At this point in the blog I should probably show the work and explain it to you, but I think it is better to let Justine explain each piece in her own words.

“The piece ‘That’s the Price of Coal, See’, was created in the space at my MA exhibition. I was given a large room with breeze block walls and metal beams. I wanted to show the work produced from a performance to camera in this room because of its industrial aesthetic, and because it resembled a place of work to me.

This work wasn’t created at the pit purely because of the size of it, being around 14ft in length and width, I also wanted the work to be created within that room, as I felt the materials that I was using such as the pomegranate, could live their life cycle in the space.”

“Along with this work, I created five other pieces. The first, ‘Bread of Heaven’, was a film that I recorded at the colliery and shows an original decaying lift shaft with a sheet tied to it. This sheet represents the domestic life of the women behind the miners, it has spilt pomegranate juice over it which is a reference to the suffering that both men and women would have endured.

With the film, was the song Bread of Heaven sung by a male choir. A traditional Welsh song that was sung by the working men.”

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“The second piece, ‘Cradling’, was an image taken following the performance piece ‘That’s the Price of Coal, See’. This image was projected on the wall opposite the work and depicted me cradling a segment of the crushed pomegranate, a nod to the women who were raising the children and protecting the home.”

“For the third piece, I referenced the song Bread of Heaven again and before I started displaying the works in the space, I sat alone at night in the room and sang the hymn into a recorder. The recorder was then set with some headphones onto the wall. This singular, female voice contrasted with the drama of the male choir and created a feeling of empowerment and a tribute to those working women hidden behind the working men.”

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“The fourth piece in this room consisted of a table with a mechanical part from a machine found at the pit, surrounding this were a selection of dried wipes I had used to clean the coal off my body after the performance.”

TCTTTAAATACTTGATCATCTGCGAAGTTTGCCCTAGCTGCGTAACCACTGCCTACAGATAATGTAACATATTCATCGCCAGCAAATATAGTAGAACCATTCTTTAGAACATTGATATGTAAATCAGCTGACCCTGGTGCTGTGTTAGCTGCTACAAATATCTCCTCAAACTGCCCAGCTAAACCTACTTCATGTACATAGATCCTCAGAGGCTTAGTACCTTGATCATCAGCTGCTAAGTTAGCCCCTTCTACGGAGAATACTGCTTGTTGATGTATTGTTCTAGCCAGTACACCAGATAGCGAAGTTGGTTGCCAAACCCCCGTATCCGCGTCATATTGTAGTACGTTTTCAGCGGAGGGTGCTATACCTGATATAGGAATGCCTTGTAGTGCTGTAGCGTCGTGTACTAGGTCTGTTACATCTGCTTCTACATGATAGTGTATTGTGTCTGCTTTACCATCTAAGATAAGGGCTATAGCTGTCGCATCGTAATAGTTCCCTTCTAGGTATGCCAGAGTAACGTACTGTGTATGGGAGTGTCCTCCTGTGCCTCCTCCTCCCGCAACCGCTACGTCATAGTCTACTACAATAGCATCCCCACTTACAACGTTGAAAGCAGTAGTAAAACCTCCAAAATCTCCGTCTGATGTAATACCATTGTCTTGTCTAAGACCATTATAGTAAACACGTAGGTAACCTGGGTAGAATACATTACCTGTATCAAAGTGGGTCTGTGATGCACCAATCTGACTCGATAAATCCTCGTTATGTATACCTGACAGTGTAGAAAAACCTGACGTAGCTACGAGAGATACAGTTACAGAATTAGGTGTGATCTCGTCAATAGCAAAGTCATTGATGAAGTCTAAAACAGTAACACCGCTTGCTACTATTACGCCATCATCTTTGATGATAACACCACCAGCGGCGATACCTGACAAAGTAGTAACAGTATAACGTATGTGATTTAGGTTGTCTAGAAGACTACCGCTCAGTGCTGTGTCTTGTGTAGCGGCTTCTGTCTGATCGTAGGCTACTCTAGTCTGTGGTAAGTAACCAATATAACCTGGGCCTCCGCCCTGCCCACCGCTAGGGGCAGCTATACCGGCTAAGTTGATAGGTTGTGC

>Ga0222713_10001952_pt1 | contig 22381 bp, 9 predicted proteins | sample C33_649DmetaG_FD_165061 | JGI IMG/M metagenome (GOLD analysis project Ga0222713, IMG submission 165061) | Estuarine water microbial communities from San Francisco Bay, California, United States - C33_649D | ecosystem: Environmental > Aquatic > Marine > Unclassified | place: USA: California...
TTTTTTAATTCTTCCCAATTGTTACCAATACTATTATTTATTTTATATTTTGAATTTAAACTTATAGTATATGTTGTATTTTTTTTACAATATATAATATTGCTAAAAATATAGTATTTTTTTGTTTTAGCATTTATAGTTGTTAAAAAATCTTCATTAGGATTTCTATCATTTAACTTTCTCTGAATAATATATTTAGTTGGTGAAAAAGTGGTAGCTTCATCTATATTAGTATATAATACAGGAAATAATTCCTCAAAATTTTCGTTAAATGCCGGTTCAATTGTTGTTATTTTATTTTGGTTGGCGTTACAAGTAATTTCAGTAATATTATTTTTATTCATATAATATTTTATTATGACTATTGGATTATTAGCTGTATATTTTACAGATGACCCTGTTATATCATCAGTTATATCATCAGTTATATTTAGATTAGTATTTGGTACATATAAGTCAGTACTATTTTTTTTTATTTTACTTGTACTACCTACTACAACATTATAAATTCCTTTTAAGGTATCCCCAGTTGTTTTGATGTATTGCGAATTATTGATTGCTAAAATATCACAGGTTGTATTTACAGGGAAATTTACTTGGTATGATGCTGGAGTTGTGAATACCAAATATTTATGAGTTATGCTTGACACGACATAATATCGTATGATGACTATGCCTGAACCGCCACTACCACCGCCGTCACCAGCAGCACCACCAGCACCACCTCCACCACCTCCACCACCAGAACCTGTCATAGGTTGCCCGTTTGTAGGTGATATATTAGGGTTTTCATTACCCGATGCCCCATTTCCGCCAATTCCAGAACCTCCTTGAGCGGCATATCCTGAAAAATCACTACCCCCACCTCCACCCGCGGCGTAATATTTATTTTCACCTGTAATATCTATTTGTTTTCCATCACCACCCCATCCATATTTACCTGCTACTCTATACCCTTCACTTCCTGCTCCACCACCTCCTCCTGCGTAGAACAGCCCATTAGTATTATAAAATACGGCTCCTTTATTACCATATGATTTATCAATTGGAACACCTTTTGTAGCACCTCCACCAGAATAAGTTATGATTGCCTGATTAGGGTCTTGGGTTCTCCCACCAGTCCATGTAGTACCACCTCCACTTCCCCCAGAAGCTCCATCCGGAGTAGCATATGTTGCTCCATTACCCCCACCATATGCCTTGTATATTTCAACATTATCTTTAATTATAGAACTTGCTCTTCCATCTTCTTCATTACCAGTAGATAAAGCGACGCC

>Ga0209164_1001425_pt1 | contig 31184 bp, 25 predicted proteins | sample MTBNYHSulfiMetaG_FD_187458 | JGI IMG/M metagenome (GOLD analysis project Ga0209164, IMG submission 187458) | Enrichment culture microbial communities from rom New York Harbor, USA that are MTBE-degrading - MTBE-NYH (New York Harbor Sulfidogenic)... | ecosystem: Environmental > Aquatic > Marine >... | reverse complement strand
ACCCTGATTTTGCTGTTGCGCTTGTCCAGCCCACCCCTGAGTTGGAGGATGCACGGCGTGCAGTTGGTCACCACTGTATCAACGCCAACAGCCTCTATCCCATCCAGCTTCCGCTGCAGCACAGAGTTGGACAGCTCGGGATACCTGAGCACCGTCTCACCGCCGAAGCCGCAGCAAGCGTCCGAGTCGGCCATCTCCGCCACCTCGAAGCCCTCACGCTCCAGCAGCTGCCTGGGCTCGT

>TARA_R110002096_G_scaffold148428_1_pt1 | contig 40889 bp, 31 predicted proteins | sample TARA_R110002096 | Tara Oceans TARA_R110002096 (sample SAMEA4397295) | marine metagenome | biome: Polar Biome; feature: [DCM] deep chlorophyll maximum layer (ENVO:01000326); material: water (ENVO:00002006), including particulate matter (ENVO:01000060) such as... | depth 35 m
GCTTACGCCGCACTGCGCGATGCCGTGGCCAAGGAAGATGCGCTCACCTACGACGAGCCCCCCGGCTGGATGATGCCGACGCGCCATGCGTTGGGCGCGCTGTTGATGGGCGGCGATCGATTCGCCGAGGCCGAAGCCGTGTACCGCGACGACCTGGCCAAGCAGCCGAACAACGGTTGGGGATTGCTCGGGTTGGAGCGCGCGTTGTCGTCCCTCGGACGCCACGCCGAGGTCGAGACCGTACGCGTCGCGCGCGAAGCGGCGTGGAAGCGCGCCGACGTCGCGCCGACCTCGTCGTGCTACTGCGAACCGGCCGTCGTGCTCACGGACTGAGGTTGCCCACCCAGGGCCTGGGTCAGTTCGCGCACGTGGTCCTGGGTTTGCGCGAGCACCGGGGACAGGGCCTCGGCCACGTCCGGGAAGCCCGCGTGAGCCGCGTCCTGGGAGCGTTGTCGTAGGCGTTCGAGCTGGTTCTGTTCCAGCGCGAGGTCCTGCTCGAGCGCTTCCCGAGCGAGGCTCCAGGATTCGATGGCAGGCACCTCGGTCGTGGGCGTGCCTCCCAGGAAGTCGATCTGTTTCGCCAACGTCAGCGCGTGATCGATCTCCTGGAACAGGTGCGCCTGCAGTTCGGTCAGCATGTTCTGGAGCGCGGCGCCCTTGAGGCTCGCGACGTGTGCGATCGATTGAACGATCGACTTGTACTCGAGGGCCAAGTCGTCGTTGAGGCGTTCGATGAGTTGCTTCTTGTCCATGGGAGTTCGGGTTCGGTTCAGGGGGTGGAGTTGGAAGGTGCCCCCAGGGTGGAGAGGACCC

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The last piece displayed two pieces of fabric splayed using nails to the wall. One piece was the clothing that I wore during the performative piece, now covered in old fruit and coal dust.

The other was a piece of fabric covered in coal, dust and rust I found on some machinery at the top of the colliery, where the old machines were left to decay.”

 

 

Which leads us to now. I was keen to find out what Justine had been up to creatively after finishing university. Like a lot of people, she admitted to struggling to keep up with her practice after finding herself out of education for the first time ever and without a studio or dedicated space for making. So, for now Justine is taking a break from making artwork and is instead focusing on working and saving money for her future.

I asked if there were any projects which she had been dreaming of realising soon or if she had any plans to exhibit her work in the future (After Covid obviously!), and was pleased to learn that at some point Justine would like to take the work she created during her residency at the coal pit and drag it through the mines as a performative piece! Which sounds amazing and I would love to see!

At the start of next year Justine has planned a solo exhibition back in her hometown of her mining work, saying It is so important to me to be able to show the work in the valleys where mining was so huge.”

This exhibition is due to take place in the attic of The Factory in Porth (where Dandelion and Burdock was created!)  between the 15th of February until the 5th of March 2021, with the private view being the 1st of March (St David’s day). Obviously it’s a long way off yet but I’m sure if you follow Justine on Instagram  and keep an eye on her website you can keep up to date with the exhibition plans (if you’re interested in seeing it) as well as everything else Justine gets up to!

And finally (I had to ask because what else is everyone talking about right now?), I asked Justine if she had been doing anything creative while in lockdown. Embroidering feminist slogans onto a t-shirt was exactly the answer I was looking for! As well as finally getting around to painting her attic and transforming it into a studio!

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I thoroughly enjoyed talking to Justine over the last couple of weeks, it has been fascinating learning about feminist art in a coal mine and on a more personal level I have appreciated having someone to chat to during these strange times. I hope the same is true for Justine and I hope our blog provides you with something thoughtful to experience and to break up your day during lockdown.

This will soon pass Sweet ‘Arts and when it does and we’re allowed out of the house, we will update this blog with our meeting and maybe some new art!

But for now, if you want to see more from Justine, I have linked her social media, website, and YouTube below!

 

Instagram – @Justinedianeart

https://justine-dianeart.weebly.com/

YouTube

Lockdown Art, Part 1 – by Charlotte Elliston

It’s been three weeks since serious preventive measures against Covid-19 hit the UK; businesses closed, and many of us became restricted to our homes. We Sweet ‘Arts are lucky in that we all have access to laptops and wifi, so can access the cultural resources that many museums and galleries are making available online. (I did a quick list at the beginning of the lockdown, but I think this has expanded greatly since then). However, we still feel that there is no substitute for experiencing a work of art in real life, rather than from a screen. So we are taking our art viewing a little closer to home, and really enjoying looking at some of the work we already have in our homes and will bring you a short series of blogs about some of the stuff we look at on a daily basis – getting stuck in to really seeing it and thinking about it, rather than just glancing at it on the way out of the door.